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The blues had a baby and they called it rock & roll
August 5, 2007 6:19 PM   Subscribe

John Lee Hooker performs Gloria and It Serves Me Right to Suffer with Van Morrison; I'm in the Mood with Bonnie Raitt; The Healer with Santana; Boogie Chilluns with the Rolling Stones, Eric Clapton; and Roadhouse Blues with Jim Morrison & the Doors (audio only). [Also, Muddy Waters, Etta James and more blues legends & rock combos inside]
posted by madamjujujive (25 comments total) 32 users marked this as a favorite

 
The great Muddy Waters - Baby Please Don't Go - live at the Checkerboard Lounge in 1981. The Rolling Stones enter, and Muddy calls them up out of the crowd in this clip; Mannish Boy from the same show.

Etta James - Hoochie Coochie Gal with Keith Richards, Robert Cray and Chuck Berry looking on; I'd Rather Go Blind with Dr. John; Rock n Roll Music with Chuck Berry.

Buddy Guy Next time You See Me w/ Keith & Ronnie live at the Checkerboard Lounge 1981.

B.B. King - Sweet Little Angel with Buddy Guy, Albert Collins, Jeff Beck and Eric Clapton in 1993; Jamming with Jimi Hendrix and Al Kooper - audio only (parts 2 and 3); Please Send Me Someone to Love with Gladys Knight; Medley with Jerry Lee Lewis, Fats Domino, Bo Diddley, Little Richard, James Brown, Ray Charles, and Dave Edmunds in 1988.

Son House, Mike Bloomfield and Paul Butterfield - not playing together, but an interesting clip talking about what the blues is.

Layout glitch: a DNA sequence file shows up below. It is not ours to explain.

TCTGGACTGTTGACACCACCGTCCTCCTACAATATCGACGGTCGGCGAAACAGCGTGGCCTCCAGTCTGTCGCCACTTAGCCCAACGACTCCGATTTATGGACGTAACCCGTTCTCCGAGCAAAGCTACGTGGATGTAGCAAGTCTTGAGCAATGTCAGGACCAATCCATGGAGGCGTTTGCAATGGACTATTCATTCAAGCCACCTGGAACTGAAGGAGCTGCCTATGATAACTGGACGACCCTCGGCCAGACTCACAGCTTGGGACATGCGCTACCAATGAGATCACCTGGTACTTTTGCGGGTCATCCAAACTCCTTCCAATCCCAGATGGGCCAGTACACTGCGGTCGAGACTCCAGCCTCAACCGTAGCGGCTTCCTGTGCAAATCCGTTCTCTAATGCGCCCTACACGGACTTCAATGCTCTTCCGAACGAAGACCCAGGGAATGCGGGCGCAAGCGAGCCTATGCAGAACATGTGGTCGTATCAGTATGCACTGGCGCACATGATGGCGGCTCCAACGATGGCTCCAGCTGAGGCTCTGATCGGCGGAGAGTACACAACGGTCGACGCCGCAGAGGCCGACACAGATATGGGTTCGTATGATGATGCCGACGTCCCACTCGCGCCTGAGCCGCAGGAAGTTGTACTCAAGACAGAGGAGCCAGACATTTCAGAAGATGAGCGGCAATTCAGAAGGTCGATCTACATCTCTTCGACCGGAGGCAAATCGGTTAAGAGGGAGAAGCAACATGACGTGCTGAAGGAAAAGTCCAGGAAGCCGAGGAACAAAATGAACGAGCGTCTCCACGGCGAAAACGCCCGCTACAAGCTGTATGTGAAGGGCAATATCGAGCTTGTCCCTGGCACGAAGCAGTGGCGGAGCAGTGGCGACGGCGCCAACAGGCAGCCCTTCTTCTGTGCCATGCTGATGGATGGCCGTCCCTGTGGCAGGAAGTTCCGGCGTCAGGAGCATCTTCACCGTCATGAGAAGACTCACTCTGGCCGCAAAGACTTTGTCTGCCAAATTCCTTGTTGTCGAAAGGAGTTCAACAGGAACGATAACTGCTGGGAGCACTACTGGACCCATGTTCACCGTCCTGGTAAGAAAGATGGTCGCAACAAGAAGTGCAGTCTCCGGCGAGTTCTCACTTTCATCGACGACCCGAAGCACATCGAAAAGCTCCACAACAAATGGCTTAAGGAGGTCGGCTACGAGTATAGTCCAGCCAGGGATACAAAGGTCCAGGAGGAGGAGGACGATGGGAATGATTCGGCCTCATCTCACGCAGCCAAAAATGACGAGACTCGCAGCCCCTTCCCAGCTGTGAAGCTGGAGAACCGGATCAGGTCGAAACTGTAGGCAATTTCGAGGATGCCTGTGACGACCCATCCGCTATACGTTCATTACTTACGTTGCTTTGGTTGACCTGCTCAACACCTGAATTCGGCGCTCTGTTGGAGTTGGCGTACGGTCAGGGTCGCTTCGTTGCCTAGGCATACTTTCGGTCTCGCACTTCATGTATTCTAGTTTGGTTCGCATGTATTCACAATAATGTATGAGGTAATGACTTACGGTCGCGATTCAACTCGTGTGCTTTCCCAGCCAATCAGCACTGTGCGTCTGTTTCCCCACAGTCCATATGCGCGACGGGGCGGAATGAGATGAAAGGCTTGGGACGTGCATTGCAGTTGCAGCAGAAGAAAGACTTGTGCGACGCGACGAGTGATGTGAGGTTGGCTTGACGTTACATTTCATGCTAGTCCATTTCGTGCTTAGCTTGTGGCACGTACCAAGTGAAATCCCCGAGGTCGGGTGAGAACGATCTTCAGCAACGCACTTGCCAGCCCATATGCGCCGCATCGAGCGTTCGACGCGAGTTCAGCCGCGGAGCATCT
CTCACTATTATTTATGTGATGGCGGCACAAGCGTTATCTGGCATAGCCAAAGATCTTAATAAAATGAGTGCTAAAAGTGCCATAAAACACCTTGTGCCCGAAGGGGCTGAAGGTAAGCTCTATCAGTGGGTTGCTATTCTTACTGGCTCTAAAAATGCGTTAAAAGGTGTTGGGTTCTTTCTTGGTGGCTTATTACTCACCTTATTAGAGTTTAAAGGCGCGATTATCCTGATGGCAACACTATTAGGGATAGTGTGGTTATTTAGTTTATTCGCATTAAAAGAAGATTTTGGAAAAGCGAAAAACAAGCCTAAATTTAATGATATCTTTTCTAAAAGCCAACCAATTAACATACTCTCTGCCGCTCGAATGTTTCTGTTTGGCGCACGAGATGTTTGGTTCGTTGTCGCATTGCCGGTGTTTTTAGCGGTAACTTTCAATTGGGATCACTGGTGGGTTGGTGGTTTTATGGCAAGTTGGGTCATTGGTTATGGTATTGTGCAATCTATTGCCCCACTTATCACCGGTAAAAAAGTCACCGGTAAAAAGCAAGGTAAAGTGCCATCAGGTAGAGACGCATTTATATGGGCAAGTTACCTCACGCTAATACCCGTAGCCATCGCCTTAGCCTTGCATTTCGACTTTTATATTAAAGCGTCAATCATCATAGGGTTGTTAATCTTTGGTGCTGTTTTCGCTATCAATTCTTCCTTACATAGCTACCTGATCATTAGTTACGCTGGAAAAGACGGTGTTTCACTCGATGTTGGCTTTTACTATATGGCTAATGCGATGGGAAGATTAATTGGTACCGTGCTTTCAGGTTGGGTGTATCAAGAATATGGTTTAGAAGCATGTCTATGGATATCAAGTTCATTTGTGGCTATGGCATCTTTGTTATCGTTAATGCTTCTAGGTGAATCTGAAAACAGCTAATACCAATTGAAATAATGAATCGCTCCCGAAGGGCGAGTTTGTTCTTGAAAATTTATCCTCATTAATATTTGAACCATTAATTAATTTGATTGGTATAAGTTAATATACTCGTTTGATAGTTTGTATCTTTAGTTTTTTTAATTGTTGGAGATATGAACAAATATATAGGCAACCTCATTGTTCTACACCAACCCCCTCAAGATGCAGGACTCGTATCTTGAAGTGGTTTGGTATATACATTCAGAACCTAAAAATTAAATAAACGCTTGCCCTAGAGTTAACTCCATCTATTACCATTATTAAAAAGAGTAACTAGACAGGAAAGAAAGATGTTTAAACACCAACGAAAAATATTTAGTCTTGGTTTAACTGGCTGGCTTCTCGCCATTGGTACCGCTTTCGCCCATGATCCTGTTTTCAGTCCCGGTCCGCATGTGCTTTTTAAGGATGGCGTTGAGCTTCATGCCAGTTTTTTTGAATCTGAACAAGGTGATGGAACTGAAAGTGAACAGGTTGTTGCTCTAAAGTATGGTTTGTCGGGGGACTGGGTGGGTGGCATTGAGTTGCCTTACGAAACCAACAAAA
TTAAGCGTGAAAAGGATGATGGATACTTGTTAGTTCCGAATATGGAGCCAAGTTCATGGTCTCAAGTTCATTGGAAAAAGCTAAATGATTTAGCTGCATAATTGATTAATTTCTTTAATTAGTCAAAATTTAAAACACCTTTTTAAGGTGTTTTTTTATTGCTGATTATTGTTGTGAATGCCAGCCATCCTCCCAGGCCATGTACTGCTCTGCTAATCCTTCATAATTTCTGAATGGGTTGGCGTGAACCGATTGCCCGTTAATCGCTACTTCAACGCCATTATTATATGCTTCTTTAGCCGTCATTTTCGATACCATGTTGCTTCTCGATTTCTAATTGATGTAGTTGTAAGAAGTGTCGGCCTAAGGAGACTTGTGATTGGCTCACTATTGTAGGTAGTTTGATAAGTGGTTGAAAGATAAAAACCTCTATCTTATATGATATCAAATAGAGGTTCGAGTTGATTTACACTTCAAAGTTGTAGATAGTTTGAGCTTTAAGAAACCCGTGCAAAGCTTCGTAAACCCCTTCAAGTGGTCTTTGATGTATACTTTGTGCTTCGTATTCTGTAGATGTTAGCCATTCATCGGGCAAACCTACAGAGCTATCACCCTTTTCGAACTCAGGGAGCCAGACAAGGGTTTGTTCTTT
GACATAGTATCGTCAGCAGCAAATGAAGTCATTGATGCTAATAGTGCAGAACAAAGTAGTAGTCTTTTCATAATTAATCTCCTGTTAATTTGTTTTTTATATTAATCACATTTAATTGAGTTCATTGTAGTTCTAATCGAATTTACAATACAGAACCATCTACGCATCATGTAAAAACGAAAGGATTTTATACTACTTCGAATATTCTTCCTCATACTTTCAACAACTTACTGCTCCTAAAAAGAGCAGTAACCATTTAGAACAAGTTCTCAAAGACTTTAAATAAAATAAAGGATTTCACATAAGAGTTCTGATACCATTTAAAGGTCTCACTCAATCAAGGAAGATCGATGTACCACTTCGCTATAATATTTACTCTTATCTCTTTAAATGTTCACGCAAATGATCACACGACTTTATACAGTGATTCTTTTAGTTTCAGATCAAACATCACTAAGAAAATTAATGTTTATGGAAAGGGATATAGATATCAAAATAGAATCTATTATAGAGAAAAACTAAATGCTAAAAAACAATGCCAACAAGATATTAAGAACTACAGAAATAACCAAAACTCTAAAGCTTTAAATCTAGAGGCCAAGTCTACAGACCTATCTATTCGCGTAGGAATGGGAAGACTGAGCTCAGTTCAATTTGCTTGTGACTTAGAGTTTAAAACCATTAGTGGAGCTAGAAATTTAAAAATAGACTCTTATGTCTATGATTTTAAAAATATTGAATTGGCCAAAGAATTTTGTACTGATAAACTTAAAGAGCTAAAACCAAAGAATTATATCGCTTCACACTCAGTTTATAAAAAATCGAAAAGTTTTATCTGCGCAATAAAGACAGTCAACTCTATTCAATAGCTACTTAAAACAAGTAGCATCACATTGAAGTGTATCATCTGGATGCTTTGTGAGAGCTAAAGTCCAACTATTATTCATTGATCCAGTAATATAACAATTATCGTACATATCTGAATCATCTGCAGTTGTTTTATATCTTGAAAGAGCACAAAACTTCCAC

posted by madamjujujive at 6:19 PM on August 5, 2007 [1 favorite]


Wheeeee! I LOVE John Lee Hooker, thanks for the post.

Here's one that just tears me up everytime I see/hear it: a rather young John Lee (solo, 1965) performing a VERY haunting and powerful version of Hobo Blues.
posted by flapjax at midnite at 6:31 PM on August 5, 2007 [3 favorites]


On the subject of bluesmen and rock musicians, though, I'm always reminded of the famous and rather funny quote attributed to harp legend Sonny Boy Williamson: "Those English kids," Williamson said famously of the Yardbirds and other British blues groups like the Animals and the Stones, "want to play the blues so bad—and they play the blues SO BAD!"
posted by flapjax at midnite at 6:38 PM on August 5, 2007


Thanks for the Buddy Guy Checkerboard link! It's funny to see all that smoke and sweat back then. Now that the Checkerboard is non-smoking with functional air conditioning, it's just not the same.
posted by KevinSkomsvold at 6:55 PM on August 5, 2007


I saw Johnny Lee Hooker do "I'm in the Mood" with Joan Baez at a Bread and Roses benefit. She made him completely speechless when she ad libbed "So what are you gonna do about it, Johnny". He's awesome!
posted by Eekacat at 6:58 PM on August 5, 2007


I always look forward to madamjujujive posts. Best Of The Web as usual, m'lady.
posted by dw at 7:06 PM on August 5, 2007


Can't find it on YouTube, but Big Head Todd and The Monsters' cover of "Boom Boom" (featuring John Lee Hooker) is pretty darn good, too.
posted by grabbingsand at 7:25 PM on August 5, 2007


I saw the dude live at the Chesapeake Blues Festival in '99, and he was pretty gone--two women led him to a chair for a twenty minute set, and most of the vocals were somewhere between a mutter and a mumble. Still, the man's earlier material is incredible.